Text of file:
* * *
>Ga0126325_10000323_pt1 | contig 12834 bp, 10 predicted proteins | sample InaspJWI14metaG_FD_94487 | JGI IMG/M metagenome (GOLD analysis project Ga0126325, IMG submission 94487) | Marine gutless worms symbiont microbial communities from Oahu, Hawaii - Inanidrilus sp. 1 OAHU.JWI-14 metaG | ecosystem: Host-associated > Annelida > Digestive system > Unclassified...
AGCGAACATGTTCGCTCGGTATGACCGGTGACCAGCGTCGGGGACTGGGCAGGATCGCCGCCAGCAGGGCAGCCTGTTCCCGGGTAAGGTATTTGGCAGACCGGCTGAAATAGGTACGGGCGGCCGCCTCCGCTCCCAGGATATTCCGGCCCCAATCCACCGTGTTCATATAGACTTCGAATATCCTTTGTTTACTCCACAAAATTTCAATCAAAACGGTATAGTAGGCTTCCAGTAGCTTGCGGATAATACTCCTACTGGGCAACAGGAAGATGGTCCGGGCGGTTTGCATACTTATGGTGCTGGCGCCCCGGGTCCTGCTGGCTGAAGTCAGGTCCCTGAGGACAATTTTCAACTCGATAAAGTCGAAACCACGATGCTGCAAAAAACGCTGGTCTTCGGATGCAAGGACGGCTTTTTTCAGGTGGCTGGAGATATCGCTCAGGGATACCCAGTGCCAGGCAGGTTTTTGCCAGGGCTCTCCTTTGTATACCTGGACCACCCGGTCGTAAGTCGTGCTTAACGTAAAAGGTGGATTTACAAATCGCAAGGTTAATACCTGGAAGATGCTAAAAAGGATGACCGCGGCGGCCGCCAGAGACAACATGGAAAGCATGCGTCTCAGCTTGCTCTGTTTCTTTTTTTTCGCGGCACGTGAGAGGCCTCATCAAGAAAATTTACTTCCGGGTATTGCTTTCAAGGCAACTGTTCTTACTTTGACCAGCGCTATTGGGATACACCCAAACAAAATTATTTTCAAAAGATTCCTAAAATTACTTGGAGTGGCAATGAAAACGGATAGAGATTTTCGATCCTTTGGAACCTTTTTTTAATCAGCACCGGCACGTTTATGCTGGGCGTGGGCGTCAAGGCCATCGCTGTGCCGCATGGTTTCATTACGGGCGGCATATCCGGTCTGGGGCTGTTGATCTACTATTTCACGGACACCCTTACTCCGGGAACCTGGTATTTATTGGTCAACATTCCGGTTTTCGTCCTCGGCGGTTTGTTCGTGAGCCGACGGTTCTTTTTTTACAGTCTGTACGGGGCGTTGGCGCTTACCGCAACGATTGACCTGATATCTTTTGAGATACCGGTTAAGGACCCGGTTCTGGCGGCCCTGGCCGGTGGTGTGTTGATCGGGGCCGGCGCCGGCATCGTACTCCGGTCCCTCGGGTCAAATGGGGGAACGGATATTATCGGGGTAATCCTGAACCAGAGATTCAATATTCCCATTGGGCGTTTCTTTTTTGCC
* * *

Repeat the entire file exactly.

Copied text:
>Ga0126325_10000323_pt1 | contig 12834 bp, 10 predicted proteins | sample InaspJWI14metaG_FD_94487 | JGI IMG/M metagenome (GOLD analysis project Ga0126325, IMG submission 94487) | Marine gutless worms symbiont microbial communities from Oahu, Hawaii - Inanidrilus sp. 1 OAHU.JWI-14 metaG | ecosystem: Host-associated > Annelida > Digestive system > Unclassified...
AGCGAACATGTTCGCTCGGTATGACCGGTGACCAGCGTCGGGGACTGGGCAGGATCGCCGCCAGCAGGGCAGCCTGTTCCCGGGTAAGGTATTTGGCAGACCGGCTGAAATAGGTACGGGCGGCCGCCTCCGCTCCCAGGATATTCCGGCCCCAATCCACCGTGTTCATATAGACTTCGAATATCCTTTGTTTACTCCACAAAATTTCAATCAAAACGGTATAGTAGGCTTCCAGTAGCTTGCGGATAATACTCCTACTGGGCAACAGGAAGATGGTCCGGGCGGTTTGCATACTTATGGTGCTGGCGCCCCGGGTCCTGCTGGCTGAAGTCAGGTCCCTGAGGACAATTTTCAACTCGATAAAGTCGAAACCACGATGCTGCAAAAAACGCTGGTCTTCGGATGCAAGGACGGCTTTTTTCAGGTGGCTGGAGATATCGCTCAGGGATACCCAGTGCCAGGCAGGTTTTTGCCAGGGCTCTCCTTTGTATACCTGGACCACCCGGTCGTAAGTCGTGCTTAACGTAAAAGGTGGATTTACAAATCGCAAGGTTAATACCTGGAAGATGCTAAAAAGGATGACCGCGGCGGCCGCCAGAGACAACATGGAAAGCATGCGTCTCAGCTTGCTCTGTTTCTTTTTTTTCGCGGCACGTGAGAGGCCTCATCAAGAAAATTTACTTCCGGGTATTGCTTTCAAGGCAACTGTTCTTACTTTGACCAGCGCTATTGGGATACACCCAAACAAAATTATTTTCAAAAGATTCCTAAAATTACTTGGAGTGGCAATGAAAACGGATAGAGATTTTCGATCCTTTGGAACCTTTTTTTAATCAGCACCGGCACGTTTATGCTGGGCGTGGGCGTCAAGGCCATCGCTGTGCCGCATGGTTTCATTACGGGCGGCATATCCGGTCTGGGGCTGTTGATCTACTATTTCACGGACACCCTTACTCCGGGAACCTGGTATTTATTGGTCAACATTCCGGTTTTCGTCCTCGGCGGTTTGTTCGTGAGCCGACGGTTCTTTTTTTACAGTCTGTACGGGGCGTTGGCGCTTACCGCAACGATTGACCTGATATCTTTTGAGATACCGGTTAAGGACCCGGTTCTGGCGGCCCTGGCCGGTGGTGTGTTGATCGGGGCCGGCGCCGGCATCGTACTCCGGTCCCTCGGGTCAAATGGGGGAACGGATATTATCGGGGTAATCCTGAACCAGAGATTCAATATTCCCATTGGGCGTTTCTTTTTTGCC